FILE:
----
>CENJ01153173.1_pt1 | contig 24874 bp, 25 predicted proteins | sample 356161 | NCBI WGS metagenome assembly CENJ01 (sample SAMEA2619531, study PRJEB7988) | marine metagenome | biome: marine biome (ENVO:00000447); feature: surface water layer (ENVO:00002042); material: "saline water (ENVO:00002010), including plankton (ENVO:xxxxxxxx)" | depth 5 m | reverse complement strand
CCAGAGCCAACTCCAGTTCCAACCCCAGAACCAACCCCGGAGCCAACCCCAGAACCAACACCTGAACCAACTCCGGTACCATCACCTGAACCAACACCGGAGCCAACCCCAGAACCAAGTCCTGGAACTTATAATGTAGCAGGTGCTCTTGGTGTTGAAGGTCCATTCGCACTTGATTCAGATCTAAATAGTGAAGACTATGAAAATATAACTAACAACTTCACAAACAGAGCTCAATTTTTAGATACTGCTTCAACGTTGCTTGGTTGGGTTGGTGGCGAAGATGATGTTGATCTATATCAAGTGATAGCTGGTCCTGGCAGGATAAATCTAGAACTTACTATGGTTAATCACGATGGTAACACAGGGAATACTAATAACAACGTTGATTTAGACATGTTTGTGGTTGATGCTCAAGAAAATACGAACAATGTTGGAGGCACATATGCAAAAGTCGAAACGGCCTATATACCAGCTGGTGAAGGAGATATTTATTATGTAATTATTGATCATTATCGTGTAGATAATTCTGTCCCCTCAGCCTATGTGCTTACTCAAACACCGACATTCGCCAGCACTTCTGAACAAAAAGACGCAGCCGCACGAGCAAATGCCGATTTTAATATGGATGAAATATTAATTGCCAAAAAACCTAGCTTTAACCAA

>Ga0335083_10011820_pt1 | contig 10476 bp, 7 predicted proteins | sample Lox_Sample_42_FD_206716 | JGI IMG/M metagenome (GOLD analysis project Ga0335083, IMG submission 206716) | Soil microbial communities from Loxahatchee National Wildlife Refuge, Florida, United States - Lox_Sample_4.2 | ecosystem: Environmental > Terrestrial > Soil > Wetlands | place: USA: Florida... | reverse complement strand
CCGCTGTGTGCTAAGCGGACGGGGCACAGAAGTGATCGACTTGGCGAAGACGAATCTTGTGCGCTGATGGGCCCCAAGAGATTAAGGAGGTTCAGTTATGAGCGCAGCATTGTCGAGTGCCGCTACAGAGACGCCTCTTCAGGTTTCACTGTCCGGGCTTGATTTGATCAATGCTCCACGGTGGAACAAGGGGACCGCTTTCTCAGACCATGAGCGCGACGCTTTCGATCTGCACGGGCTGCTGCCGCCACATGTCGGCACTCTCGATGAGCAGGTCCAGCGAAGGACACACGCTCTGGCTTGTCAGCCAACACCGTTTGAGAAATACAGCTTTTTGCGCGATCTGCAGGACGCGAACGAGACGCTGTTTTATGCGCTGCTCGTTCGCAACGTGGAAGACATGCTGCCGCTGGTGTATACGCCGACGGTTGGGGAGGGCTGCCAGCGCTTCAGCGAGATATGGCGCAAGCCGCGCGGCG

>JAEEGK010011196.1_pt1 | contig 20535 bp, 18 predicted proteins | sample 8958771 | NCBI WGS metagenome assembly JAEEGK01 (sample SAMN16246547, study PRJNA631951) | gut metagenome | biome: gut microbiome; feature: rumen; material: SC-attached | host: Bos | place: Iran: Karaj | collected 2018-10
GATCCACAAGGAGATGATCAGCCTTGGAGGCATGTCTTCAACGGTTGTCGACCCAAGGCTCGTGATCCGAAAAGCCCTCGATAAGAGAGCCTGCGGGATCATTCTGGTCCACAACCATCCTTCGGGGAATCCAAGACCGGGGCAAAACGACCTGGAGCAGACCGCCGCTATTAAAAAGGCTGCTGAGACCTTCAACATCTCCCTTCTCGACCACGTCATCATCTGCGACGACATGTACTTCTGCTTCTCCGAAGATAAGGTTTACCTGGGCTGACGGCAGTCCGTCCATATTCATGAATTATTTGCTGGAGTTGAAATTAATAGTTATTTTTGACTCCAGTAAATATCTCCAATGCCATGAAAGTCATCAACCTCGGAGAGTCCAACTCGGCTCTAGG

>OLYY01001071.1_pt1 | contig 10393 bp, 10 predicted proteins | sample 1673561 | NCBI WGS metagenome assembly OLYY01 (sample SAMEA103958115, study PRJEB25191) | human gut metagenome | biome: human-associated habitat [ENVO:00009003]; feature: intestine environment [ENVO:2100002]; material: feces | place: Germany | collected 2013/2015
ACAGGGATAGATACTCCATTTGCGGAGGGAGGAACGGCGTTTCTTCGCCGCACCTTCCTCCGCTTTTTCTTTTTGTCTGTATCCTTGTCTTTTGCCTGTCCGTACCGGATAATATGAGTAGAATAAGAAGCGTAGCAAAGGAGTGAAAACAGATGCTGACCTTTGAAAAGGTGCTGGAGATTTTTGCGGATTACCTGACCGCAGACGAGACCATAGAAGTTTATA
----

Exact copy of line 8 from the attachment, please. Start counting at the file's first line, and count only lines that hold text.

ACAGGGATAGATACTCCATTTGCGGAGGGAGGAACGGCGTTTCTTCGCCGCACCTTCCTCCGCTTTTTCTTTTTGTCTGTATCCTTGTCTTTTGCCTGTCCGTACCGGATAATATGAGTAGAATAAGAAGCGTAGCAAAGGAGTGAAAACAGATGCTGACCTTTGAAAAGGTGCTGGAGATTTTTGCGGATTACCTGACCGCAGACGAGACCATAGAAGTTTATA